Northern Gardening: Hostas a treasure in the garden

Seed catalogues have started to arrive, many of them including perennial roots that can be ordered. Some of these perennials are also available locally when the garden centres open, with a wider selection available at garden centres in larger communities.

For the next few articles I will feature hardy, reliable, easy-care perennials.

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This week’s perennial will grow in partial sun to full shade, does not require division for several years, comes in sizes from a few inches to four feet, has interesting foliage, and blooms in summer with some varieties having scented blooms. It is resistant to most garden pests and thrives with a minimum of care. This must-have perennial is the hosta.

Most hostas are native to Japan, with a few originating in China or Korea. Hundreds of cultivars have been developed from these hostas. Leaves can be smooth or textured, ovate, rounded, lance-shaped or heart- shaped. The foliage can be uniform in colour or in combinations and variegation of green, gold, yellow, white, grey-blue and blue. Growth habit varies from almost flat to rounded to vase-shaped. Flowers vary from white to bluish, lilac or violet, tube to bell-shaped. The flower spikes reach above the foliage with flowers along the length of each spike.

Although they can be grown in full shade, with the blue leaved varieties most shade tolerant, they do prefer some morning sun. Most varieties thrive with morning sun and afternoon shade, while some lighter coloured varieties can handle six or more hours of sunlight.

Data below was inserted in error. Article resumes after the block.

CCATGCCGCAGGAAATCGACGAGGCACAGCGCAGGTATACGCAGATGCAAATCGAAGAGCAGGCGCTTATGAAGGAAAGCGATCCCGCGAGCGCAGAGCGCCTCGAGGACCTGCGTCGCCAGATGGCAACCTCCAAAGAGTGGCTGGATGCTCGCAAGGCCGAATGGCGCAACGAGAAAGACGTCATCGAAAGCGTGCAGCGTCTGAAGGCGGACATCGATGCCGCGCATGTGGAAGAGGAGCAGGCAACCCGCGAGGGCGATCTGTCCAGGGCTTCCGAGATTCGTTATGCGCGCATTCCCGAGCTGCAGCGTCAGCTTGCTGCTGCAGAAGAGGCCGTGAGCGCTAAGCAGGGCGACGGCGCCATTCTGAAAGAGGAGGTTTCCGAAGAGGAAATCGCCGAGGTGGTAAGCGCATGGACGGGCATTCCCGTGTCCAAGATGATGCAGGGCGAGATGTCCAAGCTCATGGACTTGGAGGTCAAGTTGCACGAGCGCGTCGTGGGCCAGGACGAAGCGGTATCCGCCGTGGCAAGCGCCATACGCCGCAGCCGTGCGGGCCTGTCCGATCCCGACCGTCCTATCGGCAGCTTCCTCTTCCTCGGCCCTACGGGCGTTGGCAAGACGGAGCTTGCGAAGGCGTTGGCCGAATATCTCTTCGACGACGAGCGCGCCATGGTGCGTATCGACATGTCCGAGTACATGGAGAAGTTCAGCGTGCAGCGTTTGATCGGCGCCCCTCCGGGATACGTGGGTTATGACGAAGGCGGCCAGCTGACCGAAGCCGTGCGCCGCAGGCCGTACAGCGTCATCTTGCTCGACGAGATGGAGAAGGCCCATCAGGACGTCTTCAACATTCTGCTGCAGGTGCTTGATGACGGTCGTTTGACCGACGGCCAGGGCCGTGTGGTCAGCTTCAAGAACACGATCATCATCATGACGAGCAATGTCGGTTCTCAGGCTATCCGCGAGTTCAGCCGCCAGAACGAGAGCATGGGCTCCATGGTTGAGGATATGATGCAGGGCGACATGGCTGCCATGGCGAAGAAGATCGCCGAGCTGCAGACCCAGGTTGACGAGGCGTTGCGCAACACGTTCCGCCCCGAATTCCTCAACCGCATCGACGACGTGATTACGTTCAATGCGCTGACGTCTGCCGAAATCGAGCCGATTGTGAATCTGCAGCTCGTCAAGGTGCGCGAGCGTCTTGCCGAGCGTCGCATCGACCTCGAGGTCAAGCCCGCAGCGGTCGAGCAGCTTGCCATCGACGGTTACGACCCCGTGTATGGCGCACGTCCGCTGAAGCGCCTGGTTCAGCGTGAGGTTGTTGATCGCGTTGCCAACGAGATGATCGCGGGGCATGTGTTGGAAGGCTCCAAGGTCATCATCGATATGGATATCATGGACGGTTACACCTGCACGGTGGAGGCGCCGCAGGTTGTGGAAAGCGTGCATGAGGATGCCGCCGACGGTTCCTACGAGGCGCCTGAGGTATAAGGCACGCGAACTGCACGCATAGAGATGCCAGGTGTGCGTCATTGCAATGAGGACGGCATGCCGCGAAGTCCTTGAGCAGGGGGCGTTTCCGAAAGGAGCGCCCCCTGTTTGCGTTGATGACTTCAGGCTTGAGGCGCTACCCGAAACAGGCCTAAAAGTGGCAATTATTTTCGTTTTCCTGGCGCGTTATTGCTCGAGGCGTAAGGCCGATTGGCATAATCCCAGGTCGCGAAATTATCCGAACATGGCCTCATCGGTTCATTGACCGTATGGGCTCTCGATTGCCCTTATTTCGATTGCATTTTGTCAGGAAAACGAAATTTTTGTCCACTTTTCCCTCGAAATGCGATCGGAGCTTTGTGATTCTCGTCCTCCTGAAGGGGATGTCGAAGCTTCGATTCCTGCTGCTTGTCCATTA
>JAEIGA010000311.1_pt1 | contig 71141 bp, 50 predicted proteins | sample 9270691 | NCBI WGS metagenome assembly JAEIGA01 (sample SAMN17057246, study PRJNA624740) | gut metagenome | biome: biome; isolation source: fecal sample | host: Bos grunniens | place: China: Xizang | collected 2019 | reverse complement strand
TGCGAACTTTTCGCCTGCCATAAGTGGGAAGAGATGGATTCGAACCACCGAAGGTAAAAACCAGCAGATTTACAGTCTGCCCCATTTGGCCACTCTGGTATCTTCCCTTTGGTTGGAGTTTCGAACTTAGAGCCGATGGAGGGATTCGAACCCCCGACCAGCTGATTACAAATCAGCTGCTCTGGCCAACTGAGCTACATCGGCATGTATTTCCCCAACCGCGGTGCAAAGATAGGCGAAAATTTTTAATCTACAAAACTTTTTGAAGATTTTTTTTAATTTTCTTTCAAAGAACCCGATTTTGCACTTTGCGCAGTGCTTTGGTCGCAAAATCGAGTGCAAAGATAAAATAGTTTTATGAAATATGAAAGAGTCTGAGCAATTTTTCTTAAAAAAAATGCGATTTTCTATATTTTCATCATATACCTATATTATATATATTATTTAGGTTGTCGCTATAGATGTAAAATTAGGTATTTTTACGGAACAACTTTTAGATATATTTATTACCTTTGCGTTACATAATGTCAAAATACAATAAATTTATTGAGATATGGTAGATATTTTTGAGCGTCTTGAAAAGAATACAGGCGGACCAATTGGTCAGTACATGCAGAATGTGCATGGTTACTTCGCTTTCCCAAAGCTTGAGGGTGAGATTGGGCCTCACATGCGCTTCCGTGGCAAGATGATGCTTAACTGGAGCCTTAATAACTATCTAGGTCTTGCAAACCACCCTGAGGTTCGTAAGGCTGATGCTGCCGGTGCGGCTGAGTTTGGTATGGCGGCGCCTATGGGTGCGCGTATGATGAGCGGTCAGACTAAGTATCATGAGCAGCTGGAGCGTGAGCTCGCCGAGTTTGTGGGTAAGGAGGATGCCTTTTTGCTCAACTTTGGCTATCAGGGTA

When planting your hosta make sure you allow enough space for the mature size stated on the tag. Plant in spring, early summer or fall. Add organic material to the soil, making sure there is good drainage. Hostas prefer a slightly acidic to neutral soil. Mulching the planting will help retain moisture and moderate soil temperature. Water regularly. Hostas grown under trees need more water because the tree roots take up much of the water. Fertilize in spring with an organic fertilizer.

After several years your hosta may have outgrown its space and will need to be divided. Carefully dig out the plant in spring when the leaf spikes emerge. Cut the clump with a sterile knife into desired number of sections. It is best for each division to have a minimum of two “eyes” or spikes.

Hostas are bothered mainly by slugs and snails. Hand picking at night when they are feeding is still the best control measure. If slugs are a major concern in your garden select thick-leaved hostas, which are more slug-resistant. As a last resort slug bait is effective if package directions are followed.

There is bound to be a hosta that is suitable for a spot in your garden.

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